By Richard Black
Environment correspondent, BBC News website, Nairobi
Disagreement over management of a fund to help poorer countries adapt to climate change threatens the second week of UN climate talks in Nairobi.
Developing nations want to decide how climate change funds are used
Western nations want control to lie with a body tied to the World Bank, while developing countries argue they should decide how funds are allocated.
Adaptation is the main focus of the 12th round of UN climate negotiations.
Talks aimed at deciding new targets for cuts in greenhouse gas emissions also appear to making slow progress.
Environment and development groups hope momentum will build on both of these issues when ministers arrive for the final segment of the conference.
Over the past few weeks a number of reports have warned that Africa is the most vulnerable continent to the effects of climate change.
This is partly because some regions are already prone to droughts and floods, and partly because most African countries lack the wealth to spend on protection against greater impacts.
Reports warn Africa is the most vulnerable place to climate change
As this conference started, the United Nations itself warned of potentially serious consequences ahead from impacts including sea level rise, desertification and water scarcity.
Under the Kyoto Protocol, 2% of the money invested in the Clean Development Mechanism, which funds projects aimed at reducing emissions in developing countries, is put into the Adaptation Fund.
This can then be used to protect communities against climate-related changes.
So far only $3m (£1.6m) stands in the fund, but that could rise in coming years to $750m (£393m); and who controls the fund is a major issue.
Japan, Switzerland and Norway, endorsed by other industrialised nations, want it to be administered by the Global Environment Facility (Gef), an international institution based in the US and closely tied to the World Bank.
Developing countries including Bangladesh and the Philippines have argued for governance which gives them more control.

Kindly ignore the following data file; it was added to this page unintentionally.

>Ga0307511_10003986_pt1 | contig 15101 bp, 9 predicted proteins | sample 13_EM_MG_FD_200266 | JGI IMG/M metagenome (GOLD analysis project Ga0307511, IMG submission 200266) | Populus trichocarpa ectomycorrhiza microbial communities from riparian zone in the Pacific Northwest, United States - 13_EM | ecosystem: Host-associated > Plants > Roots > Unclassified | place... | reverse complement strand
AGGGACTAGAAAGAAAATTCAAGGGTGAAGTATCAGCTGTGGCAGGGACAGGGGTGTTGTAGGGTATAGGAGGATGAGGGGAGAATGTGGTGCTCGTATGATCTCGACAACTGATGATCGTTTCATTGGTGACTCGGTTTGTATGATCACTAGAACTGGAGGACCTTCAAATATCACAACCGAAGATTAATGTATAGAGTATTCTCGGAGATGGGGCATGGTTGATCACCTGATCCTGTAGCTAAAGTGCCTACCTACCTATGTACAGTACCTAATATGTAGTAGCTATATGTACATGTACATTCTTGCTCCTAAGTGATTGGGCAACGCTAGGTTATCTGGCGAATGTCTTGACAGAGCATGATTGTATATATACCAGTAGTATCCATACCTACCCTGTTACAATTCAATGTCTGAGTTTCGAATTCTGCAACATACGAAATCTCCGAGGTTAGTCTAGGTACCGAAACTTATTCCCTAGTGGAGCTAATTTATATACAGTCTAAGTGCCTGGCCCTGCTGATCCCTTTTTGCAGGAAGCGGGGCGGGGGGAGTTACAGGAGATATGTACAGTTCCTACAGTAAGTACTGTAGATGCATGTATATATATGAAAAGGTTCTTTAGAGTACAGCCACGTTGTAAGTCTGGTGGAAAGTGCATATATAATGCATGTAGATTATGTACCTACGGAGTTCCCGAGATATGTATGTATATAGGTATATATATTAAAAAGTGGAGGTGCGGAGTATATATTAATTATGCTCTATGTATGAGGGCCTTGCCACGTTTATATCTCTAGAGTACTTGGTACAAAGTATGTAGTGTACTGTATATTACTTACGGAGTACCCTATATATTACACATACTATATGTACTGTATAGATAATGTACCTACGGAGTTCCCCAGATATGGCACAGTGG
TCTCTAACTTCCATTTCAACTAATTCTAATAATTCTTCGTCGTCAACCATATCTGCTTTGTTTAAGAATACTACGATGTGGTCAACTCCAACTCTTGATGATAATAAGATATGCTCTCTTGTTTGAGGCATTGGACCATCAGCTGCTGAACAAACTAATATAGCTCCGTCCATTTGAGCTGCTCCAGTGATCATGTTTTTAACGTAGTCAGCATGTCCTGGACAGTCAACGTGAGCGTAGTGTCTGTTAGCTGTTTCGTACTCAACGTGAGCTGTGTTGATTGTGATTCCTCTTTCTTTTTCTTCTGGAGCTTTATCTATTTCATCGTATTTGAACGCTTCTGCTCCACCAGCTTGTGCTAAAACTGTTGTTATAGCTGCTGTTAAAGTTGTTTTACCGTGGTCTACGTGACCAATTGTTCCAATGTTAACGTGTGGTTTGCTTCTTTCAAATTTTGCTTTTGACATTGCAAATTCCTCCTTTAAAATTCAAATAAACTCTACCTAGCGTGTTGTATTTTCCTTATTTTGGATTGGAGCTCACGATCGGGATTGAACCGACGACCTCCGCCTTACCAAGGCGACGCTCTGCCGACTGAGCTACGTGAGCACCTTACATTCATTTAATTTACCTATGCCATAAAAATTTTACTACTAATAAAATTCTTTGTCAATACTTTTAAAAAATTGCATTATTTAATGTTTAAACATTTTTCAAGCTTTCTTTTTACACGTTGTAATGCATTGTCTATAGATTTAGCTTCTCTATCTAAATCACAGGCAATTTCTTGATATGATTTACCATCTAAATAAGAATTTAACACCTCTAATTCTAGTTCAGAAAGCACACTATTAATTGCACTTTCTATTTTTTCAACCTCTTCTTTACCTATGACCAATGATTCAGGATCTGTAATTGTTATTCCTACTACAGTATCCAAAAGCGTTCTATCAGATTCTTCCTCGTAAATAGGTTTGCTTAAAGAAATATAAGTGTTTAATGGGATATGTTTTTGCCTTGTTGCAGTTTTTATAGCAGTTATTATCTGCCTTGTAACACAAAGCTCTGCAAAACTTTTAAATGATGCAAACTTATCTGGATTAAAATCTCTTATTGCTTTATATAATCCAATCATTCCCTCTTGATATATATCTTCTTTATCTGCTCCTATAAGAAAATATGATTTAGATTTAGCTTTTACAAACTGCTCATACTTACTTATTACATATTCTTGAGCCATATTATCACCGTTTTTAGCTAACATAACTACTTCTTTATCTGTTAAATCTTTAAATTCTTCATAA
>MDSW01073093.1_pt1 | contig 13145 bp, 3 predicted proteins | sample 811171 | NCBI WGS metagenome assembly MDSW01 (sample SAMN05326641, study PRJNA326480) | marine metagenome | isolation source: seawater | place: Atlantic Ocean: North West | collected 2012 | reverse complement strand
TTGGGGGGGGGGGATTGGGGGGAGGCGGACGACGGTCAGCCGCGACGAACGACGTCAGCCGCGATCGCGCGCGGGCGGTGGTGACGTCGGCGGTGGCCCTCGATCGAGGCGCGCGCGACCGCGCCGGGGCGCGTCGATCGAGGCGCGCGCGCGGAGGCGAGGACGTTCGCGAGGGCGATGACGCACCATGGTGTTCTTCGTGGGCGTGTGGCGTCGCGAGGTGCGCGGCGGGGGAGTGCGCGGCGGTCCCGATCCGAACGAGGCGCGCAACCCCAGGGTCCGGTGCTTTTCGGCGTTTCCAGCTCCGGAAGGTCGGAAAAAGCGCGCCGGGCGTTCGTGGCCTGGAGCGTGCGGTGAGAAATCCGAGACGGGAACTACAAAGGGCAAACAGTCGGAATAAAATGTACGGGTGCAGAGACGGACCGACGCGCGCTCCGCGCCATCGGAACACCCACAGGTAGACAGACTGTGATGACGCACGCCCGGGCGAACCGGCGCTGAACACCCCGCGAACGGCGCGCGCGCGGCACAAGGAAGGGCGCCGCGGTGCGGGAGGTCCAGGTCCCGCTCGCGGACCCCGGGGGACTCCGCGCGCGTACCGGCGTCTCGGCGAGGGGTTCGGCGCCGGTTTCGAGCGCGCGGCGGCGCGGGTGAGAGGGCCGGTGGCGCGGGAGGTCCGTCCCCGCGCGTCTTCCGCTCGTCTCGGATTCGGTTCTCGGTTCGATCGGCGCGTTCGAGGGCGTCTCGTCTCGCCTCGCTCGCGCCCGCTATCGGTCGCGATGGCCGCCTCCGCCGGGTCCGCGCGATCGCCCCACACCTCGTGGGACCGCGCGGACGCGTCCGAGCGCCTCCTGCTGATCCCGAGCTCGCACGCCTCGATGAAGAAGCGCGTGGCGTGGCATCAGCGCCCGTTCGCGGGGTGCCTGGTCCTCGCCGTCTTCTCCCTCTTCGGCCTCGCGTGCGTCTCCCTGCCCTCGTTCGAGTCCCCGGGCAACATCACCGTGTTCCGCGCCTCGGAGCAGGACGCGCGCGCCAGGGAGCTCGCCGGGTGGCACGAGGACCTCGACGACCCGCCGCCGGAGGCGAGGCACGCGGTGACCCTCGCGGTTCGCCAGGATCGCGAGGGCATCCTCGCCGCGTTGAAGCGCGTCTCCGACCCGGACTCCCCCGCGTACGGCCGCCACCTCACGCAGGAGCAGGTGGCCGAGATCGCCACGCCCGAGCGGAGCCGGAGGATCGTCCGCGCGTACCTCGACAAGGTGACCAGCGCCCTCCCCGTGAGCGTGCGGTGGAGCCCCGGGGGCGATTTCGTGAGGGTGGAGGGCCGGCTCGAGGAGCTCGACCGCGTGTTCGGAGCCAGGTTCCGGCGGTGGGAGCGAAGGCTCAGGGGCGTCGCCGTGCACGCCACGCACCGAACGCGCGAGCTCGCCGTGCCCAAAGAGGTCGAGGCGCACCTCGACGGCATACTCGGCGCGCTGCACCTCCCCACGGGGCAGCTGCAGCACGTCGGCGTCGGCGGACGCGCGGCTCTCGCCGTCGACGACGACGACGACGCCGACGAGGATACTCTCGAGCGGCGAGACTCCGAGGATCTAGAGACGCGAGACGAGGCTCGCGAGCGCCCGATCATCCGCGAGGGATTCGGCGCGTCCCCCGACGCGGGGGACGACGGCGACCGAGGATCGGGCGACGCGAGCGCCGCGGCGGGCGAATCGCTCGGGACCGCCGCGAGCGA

"The root cause of the disagreement is that the Gef has very strict criteria," said Cynthia Awuor, a researcher with the African Centre for Technology Studies in Nairobi.
"Some developing countries perceive that if the Gef were left to manage the Adaptation Fund, then it might be difficult for them to access the funds and implement projects in a timely manner."
Western delegates, speaking off the record, said their concerns centred on good governance, transparency and accountability if a body such as Gef did not hold the reins.
Some environment and development groups are concerned that the emphasis on the Adaptation Fund row, and on adaptation in general, is distracting from a much more important goal: securing a further agreement on emissions cuts for the period after the current Kyoto Protocol targets expire in 2012.
The US remains opposed to binding emissions targets
"After last year's relatively successful [UN climate] meeting, there is a feeling here of people resting on their laurels," said Andy Atkins, advocacy director of the development agency Tearfund.
"Our feeling is that unless they get agreement here on when to start discussions on post-2012 targets, they're in danger of not having post-2012 targets.
"Given the history of the UN talks, we don't see how they can get something in place in time unless they agree on starting the process now."
The US mid-term elections may have brought changes to the US Congress, but the Bush administration remains resolutely opposed to even talking about any binding targets on its greenhouse gas emissions.
While that situation remains, the prospects of major developing countries agreeing cuts is slim.
Figures released at the end of last week showed a sharp upturn in global greenhouse gas emissions in the past five years.